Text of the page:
With Paul Gulacy coming on board in issue #25, and delivering shoddy, subpar work that instantly ruins the book for anyone with the slightest taste, we have the perfect combination of good writer (Ed Brubaker) and completely inappropriate, title-destroying artist. With all due respect to previous good, skillful, gifted artists like Darwyn Cooke, Javier Pulido and Cameron Stewart, fuck the fuck off. Take your cartoony cartoons and cartoon 'em right up your cartoony ass. In other words, the previous work was too cartoony for my tastes. If there's one thing I fucking hate, it's cartoons. I hope to Christ this is coming through some how. With all due respect, of course. (Cartoony fuckers!).

Sorry, Gilbert Hernandez, Alex Toth, and Jack Kirby, but I just can't take an action comic seriously when the characters look all "cartoony," like they stepped out of Archie or Little Lulu, and I'm secure enough in my manhood to admit I like Little Lulu and frequently find myself "pitching a tent" when reading her sexy, saucy adventures. Schwing!

But I would not like Lulu drawn by Gulacy, Sam-I-Am. I would not like Lulu drawn by Gulacy on a train, I would not like it, uh, on a train.

I believe that different styles of drawing have their place. I believe that every time a bell rings, an angel gets its wings. I believe that children are the future. Treat them well and let them lead the way. A child could certainly have seen that Epic was going to go tits-up long before Phantom Jack ever saw the light of day. If only I listened to the goddamned, motherfucking children. Lead, you little bastards!

Anyway. I was explaining to you how Mike Oeming sucks.

For example, we have "regular" "talented" "gifted" hack artists on comics, and then we have "failures," artists on comics meant for kids like "Powers," "Love and Rockets," and of course, the utter failure of such cartoony cartoons as "Powerpuff Girls" and the Justice League and Batman books based on the cartoon shows, and very unpopular with anyone with pubes. Except Michael Jackson. I understand a Buttercup poster was seized in the raid on the Neverland Ranch. That Michael Jackson, I told him to be more careful. He gives NAMBLA a bad name, when really, we they are a fine organization dedicated to the simple, undeniable belief that every boy needs love, especially in his ass.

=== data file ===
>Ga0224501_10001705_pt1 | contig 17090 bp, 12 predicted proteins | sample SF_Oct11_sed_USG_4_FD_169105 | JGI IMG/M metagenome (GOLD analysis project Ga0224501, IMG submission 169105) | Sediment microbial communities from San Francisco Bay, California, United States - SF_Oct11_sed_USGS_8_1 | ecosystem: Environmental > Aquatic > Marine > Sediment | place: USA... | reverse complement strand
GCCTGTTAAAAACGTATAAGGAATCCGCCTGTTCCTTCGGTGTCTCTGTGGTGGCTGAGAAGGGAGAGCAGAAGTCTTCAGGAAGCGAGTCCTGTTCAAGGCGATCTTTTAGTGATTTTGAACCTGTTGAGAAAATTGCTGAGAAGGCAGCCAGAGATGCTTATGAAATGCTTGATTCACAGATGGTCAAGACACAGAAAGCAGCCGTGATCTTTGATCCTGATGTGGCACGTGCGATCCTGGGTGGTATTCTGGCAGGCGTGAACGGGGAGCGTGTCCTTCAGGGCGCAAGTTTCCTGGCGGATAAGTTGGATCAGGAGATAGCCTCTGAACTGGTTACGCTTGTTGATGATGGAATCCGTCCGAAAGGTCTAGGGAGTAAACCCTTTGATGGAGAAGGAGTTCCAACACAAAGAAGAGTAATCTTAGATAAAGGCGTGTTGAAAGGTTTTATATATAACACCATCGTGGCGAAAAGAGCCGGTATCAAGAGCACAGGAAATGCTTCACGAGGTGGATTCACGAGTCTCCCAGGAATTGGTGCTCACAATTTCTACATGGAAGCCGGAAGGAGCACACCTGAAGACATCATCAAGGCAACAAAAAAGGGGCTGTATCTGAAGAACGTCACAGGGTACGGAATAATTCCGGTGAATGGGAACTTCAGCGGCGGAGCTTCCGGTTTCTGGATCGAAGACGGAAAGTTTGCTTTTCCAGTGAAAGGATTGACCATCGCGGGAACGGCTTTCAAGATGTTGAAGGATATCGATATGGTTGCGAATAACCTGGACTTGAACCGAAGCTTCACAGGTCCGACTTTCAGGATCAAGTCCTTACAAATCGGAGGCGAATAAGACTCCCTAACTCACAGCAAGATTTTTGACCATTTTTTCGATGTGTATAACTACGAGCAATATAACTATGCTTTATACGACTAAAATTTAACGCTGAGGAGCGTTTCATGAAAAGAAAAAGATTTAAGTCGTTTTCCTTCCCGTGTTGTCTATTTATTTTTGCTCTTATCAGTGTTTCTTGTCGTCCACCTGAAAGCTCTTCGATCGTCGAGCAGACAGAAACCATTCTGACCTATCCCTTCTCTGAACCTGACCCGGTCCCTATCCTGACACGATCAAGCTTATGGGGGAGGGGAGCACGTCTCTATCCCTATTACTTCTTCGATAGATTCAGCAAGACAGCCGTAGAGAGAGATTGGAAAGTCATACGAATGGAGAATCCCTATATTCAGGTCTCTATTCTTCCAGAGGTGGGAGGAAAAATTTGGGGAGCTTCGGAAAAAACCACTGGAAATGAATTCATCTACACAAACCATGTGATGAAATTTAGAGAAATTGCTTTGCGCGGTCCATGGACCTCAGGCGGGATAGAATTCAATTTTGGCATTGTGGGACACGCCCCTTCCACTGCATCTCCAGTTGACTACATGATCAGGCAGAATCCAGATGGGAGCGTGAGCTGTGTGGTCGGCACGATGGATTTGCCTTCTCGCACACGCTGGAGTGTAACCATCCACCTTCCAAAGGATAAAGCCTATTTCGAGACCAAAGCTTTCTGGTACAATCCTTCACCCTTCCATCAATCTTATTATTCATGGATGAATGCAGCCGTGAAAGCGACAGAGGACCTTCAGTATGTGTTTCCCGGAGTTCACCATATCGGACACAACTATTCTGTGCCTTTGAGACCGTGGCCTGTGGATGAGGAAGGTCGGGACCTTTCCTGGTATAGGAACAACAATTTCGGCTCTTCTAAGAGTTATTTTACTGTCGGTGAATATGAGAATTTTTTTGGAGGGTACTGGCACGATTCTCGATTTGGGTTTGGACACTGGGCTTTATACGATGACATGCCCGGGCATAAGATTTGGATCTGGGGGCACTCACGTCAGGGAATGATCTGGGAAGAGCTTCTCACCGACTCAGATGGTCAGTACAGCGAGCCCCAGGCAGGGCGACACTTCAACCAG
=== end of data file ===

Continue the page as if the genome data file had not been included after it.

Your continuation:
These cartoony failures are less detailed, feature exaggerated physical characteristics and are simply, simpler, you simps.

This is not a bad thing, just a different thing. A thing that demonstrates once and for all what a staggering sack of fecal matter I am. But in case there's any doubt:

I, Phantomm Jackoff, am saying that the art based on the cartoon shows is less than the "regular" work. I wish I was "regular," but I really hate eating all that fiber, and besides, who's to say one agonizing visit to the toilet per week isn't, somehow, superior? Think of all that time saved by eschewing smooth, daily bowel movements. A determined diet of cheese and salty snack-products has me "regular" in my own way -- each Thursday morning, just after arriving at my imaginary newspaper job, I sequester myself in the ladies room (remember, not afraid to admit I like Little Lulu!) and desperately try to exorcise the dry, defiant log of waste material that is my weekly bowel movement. It is, simply, simpler. And painful. And O, Lord, the smell.

So, if we agree that these cartoony comics based on cartoony cartoons are simpler (and more cartoony!), then we have established an art level. Up here, in "La la la, I Can't Hear You-Land," the "regular" artists are for more discerning readers like myself and down there, in "I Like Love and Rockets-Land," the animated stuff is for...others. Simpletons. I want to use the "C" word so bad. Darwyn Cooke fans, you know who you are.

That being said, I hope the Brubaker-Gulacy team stays around on Catwoman through the release of the Halle Berry Catwoman movie. I would prefer people who masturbate in the theater like I plan to enjoy the film picking up a copy of the Gulacy illustrated work so they can get a truer picture of what comics are all about. And I hope all of you reading this will repeatedly stab your pre-frontal lobes with a shrimp fork, so you can get a truer picture of how my mind works. When it does.

Along the same lines, since I can't talk about art I dislike and not mention Marvel, I might have enjoyed the recent Human Torch series if someone other than Skottie Young drew it. I'm sure Skottie would be fine on some projects, but it's jolting to have him draw a character like the Torch so differently that he'd hardly recognizable. What's with the triangular jaws anyway? I'm all jolted! And if anyone is still reading this, does it not take balls of steel to compare a piece of shit like the Tsunami Human Torch with the subtle, wondrous joy that was the pre-Gulacy Catwoman? Not to cry sour grapes here or nuthin' -- I'm sure the fact that Marvel utterly and completely dicked me over and made me look like a fucking idiot with my many months of ridiculous "Phantom Jackoff" columns has nothing to do with me bringing in this comparison completely out of left field. Also, I like the smell of my own feet after a long day at work bound up in my restricting footwear. That's the smell of freedom!

To close, I know I didn't change any minds. I'm sure that a large number of people agree with me and another large number thing I should be stabbed with the Torch's pointy chin. Or a shrimp fork. Luckily, the website that inexplicably thinks my worthless words are worth posting for all the world to see provides a forum in which I can be completely revealed as the specious hack I not only am, but always have been.

So read the comments below my original article, and watch the weather change.